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New ways of accessing and exploiting space could spell future opportunity

A new Space Age has begun. According to trade publication Spaceflight Now, the 114 launch attempts in 2020 tied 2018 for the most orbital launches globally since 1990, when Cold War-era military budgets helped propel more missions into orbit.

As a global investment strategist, this increased launch cadence makes for interesting viewing from an investment perspective.

We can expect the space economy to grow at a rate of between 6 and 8% or higher in the next decade, driven by rapidly falling launch costs, especially as we move toward the commercialization of space, where private/public companies become far more involved. Growing demand will provide a platform for reusable rocket developers to continue to improve their products, further lowering costs.

In time, this will mean cheaper access to space, which should enable other ventures to flourish. Indeed, some estimates show the global space industry could generate revenue of more than US$1 trillion or more in 2040, up from US$350bn, currently¹. Over the next several years, we could see investments expand beyond national defence and provide satellite-based internet access to unserved populations and geographies.

So which areas could be ripe for investment? I believe there are three main hubs for commercial innovation: launch technology, tourism and hypersonics.

Launch technology: Up and away

As technology becomes more ubiquitous, our reliance on satellites will only continue to grow, as we leverage these systems for everything from agriculture to internet access, to supply chain data, as well as environmental monitoring and considerably more.

Meanwhile, the reduced costs of satellites themselves – as well as falling launch costs – means more and more companies will consider creating their own satellite networks and constellations. Launching and maintaining satellites and their networks is only part of the opportunity, though – we can also expect to see growing opportunity in the burgeoning support ecosystem, from supplies of materials and equipment to space-based data and analytics.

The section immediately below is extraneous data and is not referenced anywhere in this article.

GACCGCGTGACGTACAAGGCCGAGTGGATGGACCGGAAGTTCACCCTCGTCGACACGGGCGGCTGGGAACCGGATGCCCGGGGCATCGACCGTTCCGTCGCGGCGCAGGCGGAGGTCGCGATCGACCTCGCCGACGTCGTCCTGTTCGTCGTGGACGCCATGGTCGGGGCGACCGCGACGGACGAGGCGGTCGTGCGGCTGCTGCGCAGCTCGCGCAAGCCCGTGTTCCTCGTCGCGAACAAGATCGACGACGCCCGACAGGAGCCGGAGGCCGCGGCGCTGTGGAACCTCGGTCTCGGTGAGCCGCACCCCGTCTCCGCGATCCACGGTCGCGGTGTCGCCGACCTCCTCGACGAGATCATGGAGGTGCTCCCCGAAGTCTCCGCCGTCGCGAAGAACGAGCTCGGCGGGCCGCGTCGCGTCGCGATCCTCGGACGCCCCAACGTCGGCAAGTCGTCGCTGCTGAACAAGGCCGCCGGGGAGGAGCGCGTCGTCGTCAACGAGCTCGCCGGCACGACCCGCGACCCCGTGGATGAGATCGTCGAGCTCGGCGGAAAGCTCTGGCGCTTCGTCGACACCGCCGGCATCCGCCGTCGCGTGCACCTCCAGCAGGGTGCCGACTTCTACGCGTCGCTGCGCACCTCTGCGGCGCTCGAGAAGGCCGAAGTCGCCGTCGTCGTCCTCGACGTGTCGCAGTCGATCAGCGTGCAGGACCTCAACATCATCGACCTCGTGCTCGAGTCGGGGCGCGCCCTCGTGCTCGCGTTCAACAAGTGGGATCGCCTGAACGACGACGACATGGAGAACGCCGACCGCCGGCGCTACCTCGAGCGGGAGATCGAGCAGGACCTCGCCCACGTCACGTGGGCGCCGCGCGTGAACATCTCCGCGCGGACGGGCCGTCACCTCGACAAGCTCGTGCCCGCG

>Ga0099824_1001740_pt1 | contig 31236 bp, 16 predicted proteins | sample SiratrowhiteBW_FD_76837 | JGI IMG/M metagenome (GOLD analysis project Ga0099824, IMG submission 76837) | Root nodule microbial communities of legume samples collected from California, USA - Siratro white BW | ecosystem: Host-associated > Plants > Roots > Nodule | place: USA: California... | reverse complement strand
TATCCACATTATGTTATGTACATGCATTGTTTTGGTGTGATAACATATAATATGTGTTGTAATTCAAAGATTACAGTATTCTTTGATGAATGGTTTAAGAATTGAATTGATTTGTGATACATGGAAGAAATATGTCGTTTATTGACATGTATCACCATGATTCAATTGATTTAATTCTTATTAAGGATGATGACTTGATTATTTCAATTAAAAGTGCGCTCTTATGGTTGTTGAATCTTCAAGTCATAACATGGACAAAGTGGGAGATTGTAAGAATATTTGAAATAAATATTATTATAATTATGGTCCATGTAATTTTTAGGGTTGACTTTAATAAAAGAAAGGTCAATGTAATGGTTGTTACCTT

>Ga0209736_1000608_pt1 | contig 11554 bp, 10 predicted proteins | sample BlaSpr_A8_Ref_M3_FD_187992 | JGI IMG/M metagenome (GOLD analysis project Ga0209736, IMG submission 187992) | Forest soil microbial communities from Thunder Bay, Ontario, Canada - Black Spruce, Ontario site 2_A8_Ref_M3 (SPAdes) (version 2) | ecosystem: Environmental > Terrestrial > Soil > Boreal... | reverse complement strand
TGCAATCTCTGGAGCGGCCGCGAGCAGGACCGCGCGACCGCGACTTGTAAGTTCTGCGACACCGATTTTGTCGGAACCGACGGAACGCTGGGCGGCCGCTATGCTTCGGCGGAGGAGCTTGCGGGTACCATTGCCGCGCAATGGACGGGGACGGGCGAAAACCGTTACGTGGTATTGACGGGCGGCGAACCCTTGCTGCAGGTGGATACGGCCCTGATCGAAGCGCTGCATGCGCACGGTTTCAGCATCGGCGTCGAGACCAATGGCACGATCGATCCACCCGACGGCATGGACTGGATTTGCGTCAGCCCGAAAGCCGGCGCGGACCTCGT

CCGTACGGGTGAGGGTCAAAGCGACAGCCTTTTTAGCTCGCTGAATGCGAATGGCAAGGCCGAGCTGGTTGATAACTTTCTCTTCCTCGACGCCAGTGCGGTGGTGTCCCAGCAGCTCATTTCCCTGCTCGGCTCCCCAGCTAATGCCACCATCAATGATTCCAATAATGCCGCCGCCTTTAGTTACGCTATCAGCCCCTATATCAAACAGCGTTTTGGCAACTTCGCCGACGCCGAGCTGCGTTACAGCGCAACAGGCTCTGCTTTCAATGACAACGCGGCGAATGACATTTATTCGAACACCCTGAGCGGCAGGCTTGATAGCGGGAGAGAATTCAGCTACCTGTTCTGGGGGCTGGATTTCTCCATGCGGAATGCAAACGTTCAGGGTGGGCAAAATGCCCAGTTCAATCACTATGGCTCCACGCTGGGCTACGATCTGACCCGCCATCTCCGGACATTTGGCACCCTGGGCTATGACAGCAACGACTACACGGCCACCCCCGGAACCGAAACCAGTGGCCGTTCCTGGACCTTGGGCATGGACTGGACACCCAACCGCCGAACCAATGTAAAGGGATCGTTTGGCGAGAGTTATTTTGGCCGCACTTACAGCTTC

Holidays in the sun

Space tourism is another potential area of opportunity. This could center on orbital, suborbital and lunar space tourism. To date, only Russia has offered this kind of service – to the International Space Station (ISS), at a cost of US$20-$25m per cosmonaut – but this practice ended in 2010 due to the requirement for larger crews on the ISS and the need for bigger expedition crews overall.

Today, sub-orbital trips are the focus of several companies, some with their plans now well advanced. Costs could reach upwards of US$200,000 per passenger and year-long waiting times are expected once the first flights take place.

Faster than a speeding bullet

The final area of innovation is hypersonics. Here, the design of new aircraft could see the resurrection of hypersonic flight on a regular commercial basis. While much of that ended when the Concorde retired over a decade ago, we have now advanced the technologies from design to build and have also overcome key issues such as sonic booms. That means the runway is clear for hypersonic flight to further transform travel as flight times are drastically reduced and time-utilization greatly enhanced.

¹ Morgan Stanley: ‘Space: Investing in the Final Frontier’, 24 July 2020.


For Professional Clients only. Any views and opinions are those of the investment manager unless otherwise noted. This is not investment research or a research recommendation for regulatory purposes.

For further information visit the BNY Mellon Investment Management website.


About the author

George Saffaye, Managing Director, Global Investment Strategist, BNY Mellon

George is a global investment strategist for the Thematic Equity, US Large Cap Growth Equity, US Small Mid Cap Growth Equity and Global Natural Resources strategies. In this role, George guides the messaging and positioning of investment strategies. He is a critical interface between client-facing staff and investment teams.

Before joining the firm, George worked as a portfolio specialist on the Small Cap team at Dreyfus, serving as a liaison between small cap portfolio managers and Dreyfus sales and marketing professionals as well as external consultants and clients. Prior to that, he worked at Credit Suisse Asset Management and Warburg Pincus, where his team was responsible for institutional client service and marketing in the Midwest region of the US. George has been in the investment industry since 1990.

George earned a BBA in finance and investments from Bernard Baruch College of the City University of New York.


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